Sudan Steps Up Crackdown On Protests

Opposition politicians in Sudan say authorities have used tear gas to break up a protest of several hundred students in the capital Khartoum, as the government described a wave of demonstrations now in their second week as "sabotage."

The damaged Qurtoba conference hall is seen after demonstrations by Sudanese university students and citizens yesterday in the capital Khartoum, Sudan, Sunday, June 24, 2012. Protests were set off by economic austerity measures but marchers are also demanding the ouster of longtime Sudanese President Omar al-Bashir. Sudanese opposition figures say protests have entered their eighth day, as the government vowed to crack down on demonstrators.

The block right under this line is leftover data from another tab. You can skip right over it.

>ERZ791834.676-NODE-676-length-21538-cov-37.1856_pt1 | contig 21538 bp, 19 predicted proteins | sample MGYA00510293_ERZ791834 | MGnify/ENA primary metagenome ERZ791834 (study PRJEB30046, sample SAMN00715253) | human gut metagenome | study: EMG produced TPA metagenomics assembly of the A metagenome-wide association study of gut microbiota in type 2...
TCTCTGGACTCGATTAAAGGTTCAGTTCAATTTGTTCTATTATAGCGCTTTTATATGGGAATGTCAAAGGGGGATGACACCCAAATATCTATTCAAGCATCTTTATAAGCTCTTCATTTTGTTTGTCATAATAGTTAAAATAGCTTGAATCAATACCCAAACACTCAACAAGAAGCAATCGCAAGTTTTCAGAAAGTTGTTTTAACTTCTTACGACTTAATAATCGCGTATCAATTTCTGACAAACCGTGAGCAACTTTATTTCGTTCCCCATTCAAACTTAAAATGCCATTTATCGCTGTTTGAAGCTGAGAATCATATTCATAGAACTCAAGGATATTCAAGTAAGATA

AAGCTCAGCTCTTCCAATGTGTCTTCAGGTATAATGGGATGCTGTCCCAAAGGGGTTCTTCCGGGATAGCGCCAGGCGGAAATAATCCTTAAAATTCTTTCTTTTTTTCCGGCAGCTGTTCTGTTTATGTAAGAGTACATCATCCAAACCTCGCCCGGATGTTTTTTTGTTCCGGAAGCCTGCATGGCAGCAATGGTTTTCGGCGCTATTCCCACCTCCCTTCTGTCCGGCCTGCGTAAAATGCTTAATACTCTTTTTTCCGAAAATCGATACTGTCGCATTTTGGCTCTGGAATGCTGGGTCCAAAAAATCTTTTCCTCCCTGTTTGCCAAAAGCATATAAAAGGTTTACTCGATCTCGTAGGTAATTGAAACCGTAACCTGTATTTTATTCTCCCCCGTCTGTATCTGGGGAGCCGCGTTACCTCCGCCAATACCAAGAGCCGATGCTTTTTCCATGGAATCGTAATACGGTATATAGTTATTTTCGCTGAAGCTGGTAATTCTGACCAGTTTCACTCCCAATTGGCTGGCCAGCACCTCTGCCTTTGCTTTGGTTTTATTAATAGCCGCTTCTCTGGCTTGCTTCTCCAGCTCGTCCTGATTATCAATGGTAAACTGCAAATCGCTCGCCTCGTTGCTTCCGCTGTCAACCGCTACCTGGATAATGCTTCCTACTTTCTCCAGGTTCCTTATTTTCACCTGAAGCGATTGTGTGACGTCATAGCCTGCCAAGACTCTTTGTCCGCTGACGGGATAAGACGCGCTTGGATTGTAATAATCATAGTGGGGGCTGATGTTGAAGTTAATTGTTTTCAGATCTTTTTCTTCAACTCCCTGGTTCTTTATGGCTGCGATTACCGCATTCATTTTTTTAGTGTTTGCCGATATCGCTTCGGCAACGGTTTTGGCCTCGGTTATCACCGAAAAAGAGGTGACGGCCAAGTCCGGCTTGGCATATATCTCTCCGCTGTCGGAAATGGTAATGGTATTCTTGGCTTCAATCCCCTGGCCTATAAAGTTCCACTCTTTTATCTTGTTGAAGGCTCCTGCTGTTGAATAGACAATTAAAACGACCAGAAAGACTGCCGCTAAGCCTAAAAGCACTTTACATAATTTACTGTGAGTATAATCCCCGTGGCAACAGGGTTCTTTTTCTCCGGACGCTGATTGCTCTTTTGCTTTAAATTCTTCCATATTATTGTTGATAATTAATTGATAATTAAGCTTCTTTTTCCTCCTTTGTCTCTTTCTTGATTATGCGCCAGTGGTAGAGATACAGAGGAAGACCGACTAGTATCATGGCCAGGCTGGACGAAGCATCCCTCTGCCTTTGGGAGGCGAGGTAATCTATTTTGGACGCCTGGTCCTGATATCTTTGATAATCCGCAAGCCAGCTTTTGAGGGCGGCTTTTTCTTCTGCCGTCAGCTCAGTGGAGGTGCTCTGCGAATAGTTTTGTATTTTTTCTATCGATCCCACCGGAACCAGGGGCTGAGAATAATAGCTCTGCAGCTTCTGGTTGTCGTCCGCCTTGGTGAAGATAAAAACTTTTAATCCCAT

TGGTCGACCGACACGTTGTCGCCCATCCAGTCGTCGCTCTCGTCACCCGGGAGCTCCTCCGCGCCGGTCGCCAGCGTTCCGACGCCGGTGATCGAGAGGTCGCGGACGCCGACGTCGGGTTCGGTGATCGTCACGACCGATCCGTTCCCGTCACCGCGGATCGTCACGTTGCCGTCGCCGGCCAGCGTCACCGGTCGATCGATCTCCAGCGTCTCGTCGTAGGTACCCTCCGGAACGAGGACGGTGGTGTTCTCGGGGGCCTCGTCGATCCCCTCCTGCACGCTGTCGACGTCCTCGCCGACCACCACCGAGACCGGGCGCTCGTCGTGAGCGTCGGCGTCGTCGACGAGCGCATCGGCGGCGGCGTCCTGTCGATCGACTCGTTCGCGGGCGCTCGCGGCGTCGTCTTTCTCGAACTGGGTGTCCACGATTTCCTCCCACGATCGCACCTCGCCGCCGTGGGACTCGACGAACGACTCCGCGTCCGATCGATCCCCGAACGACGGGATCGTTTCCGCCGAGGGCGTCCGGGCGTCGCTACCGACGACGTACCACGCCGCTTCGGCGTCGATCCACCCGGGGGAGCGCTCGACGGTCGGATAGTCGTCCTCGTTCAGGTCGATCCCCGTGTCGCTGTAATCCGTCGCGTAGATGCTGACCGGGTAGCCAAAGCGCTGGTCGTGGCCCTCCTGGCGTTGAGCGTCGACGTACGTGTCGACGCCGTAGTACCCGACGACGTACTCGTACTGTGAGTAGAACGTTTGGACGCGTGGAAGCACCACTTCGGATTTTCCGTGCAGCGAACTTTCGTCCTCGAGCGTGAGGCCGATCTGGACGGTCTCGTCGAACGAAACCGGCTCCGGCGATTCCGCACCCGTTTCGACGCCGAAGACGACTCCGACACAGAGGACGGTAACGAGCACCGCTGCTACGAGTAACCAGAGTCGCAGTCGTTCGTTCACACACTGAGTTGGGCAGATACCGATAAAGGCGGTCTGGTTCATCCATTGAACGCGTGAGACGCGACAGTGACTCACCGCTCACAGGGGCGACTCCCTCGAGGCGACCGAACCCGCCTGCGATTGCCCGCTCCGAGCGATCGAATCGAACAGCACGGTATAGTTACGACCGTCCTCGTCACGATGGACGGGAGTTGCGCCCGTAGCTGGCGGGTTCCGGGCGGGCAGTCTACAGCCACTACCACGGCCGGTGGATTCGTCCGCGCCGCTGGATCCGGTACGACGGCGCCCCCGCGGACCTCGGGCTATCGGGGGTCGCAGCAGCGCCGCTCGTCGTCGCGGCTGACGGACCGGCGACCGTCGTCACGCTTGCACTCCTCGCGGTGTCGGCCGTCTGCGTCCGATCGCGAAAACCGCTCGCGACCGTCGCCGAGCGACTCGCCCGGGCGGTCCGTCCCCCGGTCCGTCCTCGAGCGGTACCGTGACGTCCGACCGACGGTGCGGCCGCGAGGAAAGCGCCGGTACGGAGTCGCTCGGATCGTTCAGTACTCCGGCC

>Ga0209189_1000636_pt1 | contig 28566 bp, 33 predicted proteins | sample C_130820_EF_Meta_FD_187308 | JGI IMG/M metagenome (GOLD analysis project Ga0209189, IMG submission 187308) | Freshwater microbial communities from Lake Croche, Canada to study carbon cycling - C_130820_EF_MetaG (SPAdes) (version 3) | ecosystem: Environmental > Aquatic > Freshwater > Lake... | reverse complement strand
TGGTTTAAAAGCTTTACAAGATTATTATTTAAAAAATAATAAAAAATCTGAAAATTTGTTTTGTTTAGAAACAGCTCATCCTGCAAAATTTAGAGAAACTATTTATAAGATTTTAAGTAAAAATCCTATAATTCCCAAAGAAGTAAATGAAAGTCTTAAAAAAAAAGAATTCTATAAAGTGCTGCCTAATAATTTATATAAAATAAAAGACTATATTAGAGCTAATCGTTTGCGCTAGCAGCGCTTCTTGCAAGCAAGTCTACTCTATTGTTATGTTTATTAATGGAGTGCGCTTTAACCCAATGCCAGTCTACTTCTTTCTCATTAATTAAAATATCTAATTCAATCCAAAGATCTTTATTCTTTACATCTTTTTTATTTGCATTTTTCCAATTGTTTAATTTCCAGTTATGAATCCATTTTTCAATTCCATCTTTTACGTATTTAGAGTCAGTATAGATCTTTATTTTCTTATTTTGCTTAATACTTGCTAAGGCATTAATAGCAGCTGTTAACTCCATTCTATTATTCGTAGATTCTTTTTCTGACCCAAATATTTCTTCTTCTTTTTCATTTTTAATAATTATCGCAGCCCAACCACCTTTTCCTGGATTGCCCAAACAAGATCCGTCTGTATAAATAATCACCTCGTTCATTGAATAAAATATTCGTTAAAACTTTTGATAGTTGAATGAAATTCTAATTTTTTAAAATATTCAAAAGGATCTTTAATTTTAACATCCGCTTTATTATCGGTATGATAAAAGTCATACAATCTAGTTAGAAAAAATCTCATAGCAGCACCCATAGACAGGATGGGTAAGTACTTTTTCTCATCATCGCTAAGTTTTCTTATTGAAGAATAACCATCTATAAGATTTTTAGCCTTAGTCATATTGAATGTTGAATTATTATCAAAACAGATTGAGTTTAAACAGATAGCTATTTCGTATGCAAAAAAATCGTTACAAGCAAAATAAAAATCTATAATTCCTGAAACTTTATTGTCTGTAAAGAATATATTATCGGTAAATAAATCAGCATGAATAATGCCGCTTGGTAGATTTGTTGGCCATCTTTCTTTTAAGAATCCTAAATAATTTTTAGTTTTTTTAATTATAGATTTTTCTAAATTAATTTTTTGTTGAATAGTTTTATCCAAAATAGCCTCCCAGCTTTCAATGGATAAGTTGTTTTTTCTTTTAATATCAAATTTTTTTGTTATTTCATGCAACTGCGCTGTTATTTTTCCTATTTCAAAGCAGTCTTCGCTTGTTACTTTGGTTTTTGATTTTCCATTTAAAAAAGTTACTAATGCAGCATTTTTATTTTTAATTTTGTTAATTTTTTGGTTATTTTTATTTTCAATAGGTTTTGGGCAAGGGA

Opposition politicians in Sudan say authorities have used tear gas to break up a protest of several hundred students in the capital Khartoum, as the government described a wave of demonstrations now in their second week as "sabotage."

Kamal Omar of the Popular Congress Party says several hundred students were attacked by government-allied militias at a gathering on Sunday at Khartoum University, where the unrest began eight days ago. Other opposition figures say police fired tear gas to break up the rally and arrested dozens of students.

The official SUNA news agency reported late Saturday that Khartoum authorities instructed police to "deal sternly with saboteurs."

Protests were set off by economic austerity measures but marchers are also demanding the ouster of longtime President Omar al-Bashir.